Sunbeams broke into the wide-windowed, wood-toned space where Niki Sharma‘s campaign event was being held this past Thursday, April 7th. Before my arrival, I realized I needed to meet this outstanding woman, and here is why: Niki is passionate about diversity, sustainability and equality, so much so that she has dedicated her life to fighting for these passions. Niki previously acted as liaison to the Urban Aboriginal Advisory Committee, the Women’s Advisory Committee and the Arts and Culture Policy Council. Niki formerly served on the Vancouver Park Board as a Park Commissioner, becoming the first candidate with an Indian surname to be elected. This gave her the opportunity to oversee a $100 million dollar budget on behalf of taxpayers. She also served as co-chair of the Environmental Stewardship and Education Task Force, as well as the Local Food Task Force.
Presently, Niki practices Aboriginal Law at Donovan & Co, while also holding a position as Board member for Battered Women’s Support Services. She is a member of the Women’s Advisory Committee and chairs the Pay-Equity Sub-committee. In addition, she is a founding member of Visible Majority, an organization with the aim to support women from minority groups to achieve better representation in our society.
This is why, despite the tempting warmth and dazzling blue sky, I found myself spending the evening of April 7th with Niki, and her friendly-faced group of supporters. I chose well.
Immediately, Niki was bright and engaging, laughing while she mingled and made an effort to speak with everyone in the room. Her jovial attitude, her candid sincerity, was instantly likeable. In fact, everyone seemed to coin that word when describing her: sincere. Yet only two weeks prior, Loretta Stark used a different word to describe Niki when they “met” on Facebook.
When Niki announced her candidacy for one of the three openings on the Vancity Board of Directors, an outpour of encouragement and support began flowing in, until Loretta’s shocking comment popped up. This comment, chockfull with hate, included a racial slur that could easily have been the spark to an internet war. This appalling, momentous encounter would have been well-deserving of hostility and outrage. Instead, Niki chose to respond extraordinarily, displaying her honesty and graciousness as she handled the situation. Her response letter is republished below:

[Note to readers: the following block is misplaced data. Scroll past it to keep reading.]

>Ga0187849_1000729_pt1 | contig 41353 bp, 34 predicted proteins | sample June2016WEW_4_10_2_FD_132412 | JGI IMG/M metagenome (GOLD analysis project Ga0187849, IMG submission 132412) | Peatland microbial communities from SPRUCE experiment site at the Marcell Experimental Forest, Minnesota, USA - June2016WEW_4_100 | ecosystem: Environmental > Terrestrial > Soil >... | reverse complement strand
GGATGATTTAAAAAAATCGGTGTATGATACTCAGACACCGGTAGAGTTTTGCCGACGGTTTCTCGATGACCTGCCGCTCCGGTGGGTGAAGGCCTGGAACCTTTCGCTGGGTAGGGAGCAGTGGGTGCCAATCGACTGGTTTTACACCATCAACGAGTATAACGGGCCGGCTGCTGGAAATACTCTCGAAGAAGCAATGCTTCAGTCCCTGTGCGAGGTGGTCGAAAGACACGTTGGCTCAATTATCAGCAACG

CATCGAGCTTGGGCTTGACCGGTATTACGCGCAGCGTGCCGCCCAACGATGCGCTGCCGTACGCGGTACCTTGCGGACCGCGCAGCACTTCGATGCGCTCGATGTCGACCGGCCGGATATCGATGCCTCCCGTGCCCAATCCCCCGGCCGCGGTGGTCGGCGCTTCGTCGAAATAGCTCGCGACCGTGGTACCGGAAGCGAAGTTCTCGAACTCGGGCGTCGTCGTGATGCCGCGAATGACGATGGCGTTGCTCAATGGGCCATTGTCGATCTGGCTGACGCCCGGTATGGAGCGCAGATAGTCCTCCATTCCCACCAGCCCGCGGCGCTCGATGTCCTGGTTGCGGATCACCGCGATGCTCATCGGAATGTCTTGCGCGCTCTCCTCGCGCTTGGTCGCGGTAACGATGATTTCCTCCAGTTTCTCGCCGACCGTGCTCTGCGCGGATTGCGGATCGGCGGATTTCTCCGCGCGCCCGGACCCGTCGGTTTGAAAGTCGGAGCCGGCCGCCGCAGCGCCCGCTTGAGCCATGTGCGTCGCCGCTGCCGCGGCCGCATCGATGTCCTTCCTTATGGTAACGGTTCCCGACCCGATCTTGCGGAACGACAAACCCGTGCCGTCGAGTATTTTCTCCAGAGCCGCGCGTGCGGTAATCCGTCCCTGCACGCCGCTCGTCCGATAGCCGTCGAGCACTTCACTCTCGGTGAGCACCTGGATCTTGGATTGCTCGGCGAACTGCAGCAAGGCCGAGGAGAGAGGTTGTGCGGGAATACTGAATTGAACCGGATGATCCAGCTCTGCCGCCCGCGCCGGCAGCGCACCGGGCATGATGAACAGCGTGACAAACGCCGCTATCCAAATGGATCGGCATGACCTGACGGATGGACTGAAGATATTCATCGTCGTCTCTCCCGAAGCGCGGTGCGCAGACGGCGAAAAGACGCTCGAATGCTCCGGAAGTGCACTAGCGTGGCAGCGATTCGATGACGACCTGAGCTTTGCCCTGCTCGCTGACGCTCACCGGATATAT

It’s the middle of the night here in Vancouver. I can’t sleep.
I was going to delete your comment. As my hand went over to the delete button, something stopped me. As much as we both might want to, you and I cannot delete each other.
So, I want to introduce myself to you. My name is Niki Sharma. I come from a proud and beautiful family. My parents come from India, but I was born here in Canada. I grew up in a small town in the Rocky Mountains. My parents gave me the name Niki so that it would be easy for people here to pronounce.
I have thick brown skin — layers of protection beginning from when I was in Kindergarten and I was called that name for the first time and realized that there was something different about me.
I can see by your Facebook page that you are afraid of people like me. I see your posts have violent brown faces with names you probably cannot pronounce.
But, I am afraid too Loretta. I am worried that by staying silent and not confronting racism — our society will deform and twist until it is unrecognizable to us. Maybe it is already happening. I worry for the many young and more vulnerable people who are targeted by online hate speech, which is now unavoidable.
We may never agree on very much, but we are both human beings. We are all vulnerable and seeking acceptance and security in this confusing, scary and ever-changing world. I may never have your acceptance, but I ask that you stop spreading your hate.
From this letter, we are able to learn a great deal about Niki. She not only promotes but defends the arduous fight for equality, in her career as well as her personal approaches as well. Niki is noticeably attentive of her words yet her genuineness spills out of her letter, along with this powerful, champion cry demanding change in our society. Change that Niki believes she cannot stay silent for.
67-year old Loretta Stark has since apologized after being contacted by CBC news. “I apologize from the bottom of my heart,” she said. Since the incident, she has been subjected to rude comments and online humiliation, which Niki says is something she’d “never wish upon anybody”. Nevertheless, Niki has accepted Loretta’s apology, and is pleased the situation was able to avoid escalating hatred but rather, was resolved with an apology.
I hope that, if anything, what I wrote shows that there’s compassion and generosity in the world. If you put yourself out there in that way, you’ll receive it.”
Niki’s light shows through in her work, in her words. She is a fierce force, a necessary voice, and that is the kind of leader I want to stand behind. If you want to learn more about Niki, visit her website, Facebook, and Twitter. If you want to vote for Niki, you can do so here. If you want to hear Niki speak more on this encounter with Loretta, you can watch her video here.